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Cost Inputs in a Mining Valuation

Grant Malensek
Tuesday, March 7, 2017
First presented: 
PDAC 2017
Project Evaluation

Cost curve position remains an important value differentiator for mining companies, especially during periods of low metal prices. For precious metal companies, the standard (non-GAAP) cost reporting methodology are the World Gold Council (WGC) guidelines first published in 2013 and consist of three components: Adjusted Operating Costs, All-in Sustaining Costs (AISC), and All-in Costs (AIC).
While there is no formal guidance from regulatory bodies, such as the SEC, etc., most precious metal mining companies do provide some version of AISC and AIC metrics in their public disclosure. AISC is also quoted extensively for project valuations within NI 43-101 technical reports, but often with a number of discrepancies that occur. The discrepancies include exclusion of smelter/refinery TC/RC costs; uncertain definitions of by-product vs. co-product treatment; sustaining capital; General and Administrative costs; and exploration/study costs.
While it has been long recognized that the WGC guidelines currently exclude income taxes, working capital, and all financing costs, this presentation advocates the inclusion of these items into a Modified AIC structure. The presentation also proposes a methodology to capture the costs of streaming and royalty financing, while examining debt finance costs and the issues of dilution with equity financing. The main benefit of this Modified AIC makes it easier to determine the health of a company or project – either for a quick margin analysis per oz. of metal sold or if adding up positive cash transactions and subtracting AIC to determine how much cash the company has generated for a certain time period as “Distributable Cash Flow”.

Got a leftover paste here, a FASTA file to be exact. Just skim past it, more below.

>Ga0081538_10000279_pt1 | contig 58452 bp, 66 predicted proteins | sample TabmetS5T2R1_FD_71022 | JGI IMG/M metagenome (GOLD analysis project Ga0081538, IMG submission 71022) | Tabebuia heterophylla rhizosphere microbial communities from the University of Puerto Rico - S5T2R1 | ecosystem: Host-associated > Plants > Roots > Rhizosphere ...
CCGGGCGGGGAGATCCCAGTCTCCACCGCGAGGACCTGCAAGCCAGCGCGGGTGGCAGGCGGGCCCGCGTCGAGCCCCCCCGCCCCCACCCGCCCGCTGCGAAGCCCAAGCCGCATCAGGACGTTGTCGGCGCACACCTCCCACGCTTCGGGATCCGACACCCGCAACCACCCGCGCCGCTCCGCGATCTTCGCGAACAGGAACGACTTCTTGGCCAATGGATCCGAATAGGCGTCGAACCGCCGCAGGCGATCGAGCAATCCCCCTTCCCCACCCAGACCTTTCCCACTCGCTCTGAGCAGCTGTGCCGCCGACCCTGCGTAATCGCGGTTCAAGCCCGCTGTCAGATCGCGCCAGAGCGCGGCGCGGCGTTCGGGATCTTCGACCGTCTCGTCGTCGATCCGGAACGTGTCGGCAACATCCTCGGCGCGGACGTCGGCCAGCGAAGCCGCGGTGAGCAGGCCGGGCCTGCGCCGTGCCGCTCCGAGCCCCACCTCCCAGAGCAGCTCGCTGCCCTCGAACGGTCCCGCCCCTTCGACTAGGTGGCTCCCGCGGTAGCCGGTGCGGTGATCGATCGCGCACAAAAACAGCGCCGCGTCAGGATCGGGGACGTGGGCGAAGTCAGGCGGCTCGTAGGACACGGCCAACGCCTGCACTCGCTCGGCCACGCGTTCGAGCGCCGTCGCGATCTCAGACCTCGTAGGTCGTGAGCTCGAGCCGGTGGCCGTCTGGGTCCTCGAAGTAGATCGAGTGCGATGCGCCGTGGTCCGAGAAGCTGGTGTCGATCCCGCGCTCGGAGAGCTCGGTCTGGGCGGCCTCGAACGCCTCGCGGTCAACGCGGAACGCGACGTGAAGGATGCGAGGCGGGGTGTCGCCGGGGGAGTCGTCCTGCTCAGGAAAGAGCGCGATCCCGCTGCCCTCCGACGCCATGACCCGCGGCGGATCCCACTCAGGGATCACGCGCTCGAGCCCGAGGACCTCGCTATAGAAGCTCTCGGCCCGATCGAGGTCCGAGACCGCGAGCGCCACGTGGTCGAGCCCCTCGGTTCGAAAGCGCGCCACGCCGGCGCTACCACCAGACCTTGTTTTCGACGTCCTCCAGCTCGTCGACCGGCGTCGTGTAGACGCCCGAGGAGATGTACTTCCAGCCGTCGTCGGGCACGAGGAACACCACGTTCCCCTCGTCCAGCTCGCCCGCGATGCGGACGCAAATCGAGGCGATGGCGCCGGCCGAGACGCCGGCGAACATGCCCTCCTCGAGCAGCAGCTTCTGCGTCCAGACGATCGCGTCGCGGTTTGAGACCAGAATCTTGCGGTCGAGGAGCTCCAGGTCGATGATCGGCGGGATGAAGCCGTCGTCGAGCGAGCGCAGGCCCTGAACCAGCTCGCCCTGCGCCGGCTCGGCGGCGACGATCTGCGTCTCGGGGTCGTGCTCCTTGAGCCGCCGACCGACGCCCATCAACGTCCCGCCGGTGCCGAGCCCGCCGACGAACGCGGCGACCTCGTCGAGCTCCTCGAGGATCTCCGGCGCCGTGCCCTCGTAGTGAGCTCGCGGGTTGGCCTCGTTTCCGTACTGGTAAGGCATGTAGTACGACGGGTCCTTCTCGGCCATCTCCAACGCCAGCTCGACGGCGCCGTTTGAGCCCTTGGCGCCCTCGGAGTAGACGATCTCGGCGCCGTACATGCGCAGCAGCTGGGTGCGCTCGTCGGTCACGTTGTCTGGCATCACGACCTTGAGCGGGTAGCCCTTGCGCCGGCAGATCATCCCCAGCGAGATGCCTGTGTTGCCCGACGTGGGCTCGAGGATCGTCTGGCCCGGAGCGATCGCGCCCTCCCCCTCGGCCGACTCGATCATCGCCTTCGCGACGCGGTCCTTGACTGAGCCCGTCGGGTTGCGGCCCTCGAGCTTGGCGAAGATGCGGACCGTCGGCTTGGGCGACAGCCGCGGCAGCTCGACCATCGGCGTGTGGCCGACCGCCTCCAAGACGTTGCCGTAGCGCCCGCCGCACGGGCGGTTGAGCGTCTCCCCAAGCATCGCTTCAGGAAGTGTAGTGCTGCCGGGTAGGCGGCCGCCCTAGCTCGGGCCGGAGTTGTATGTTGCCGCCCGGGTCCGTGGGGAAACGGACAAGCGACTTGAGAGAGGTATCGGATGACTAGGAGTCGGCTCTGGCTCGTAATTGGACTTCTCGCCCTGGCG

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Feature Author

Grant Malensek

Grant Malensek is a geological engineer who specializes in economic modeling and mining project evaluation. More than 20 of his nearly 30 years of experience have focused on financial analysis, project management, and business development. Grant uses technical-economic models to assign a dollar value to the transformation of mineral reserves/resources into saleable products. For each project, he targets the issues pertinent to the valuation’s specific purpose and intended use and ensures that the model is verified and validated for a full range of input conditions. To determine the value range within which a data point is likely to fall, Grant relies primarily on the benchmarking of operational and sales data.  He also applies his extensive experience in project valuations and evaluations and in incorporating prior learnings into current evaluations.

Mining Economics Specialist
PEng, PGeo
SRK Denver
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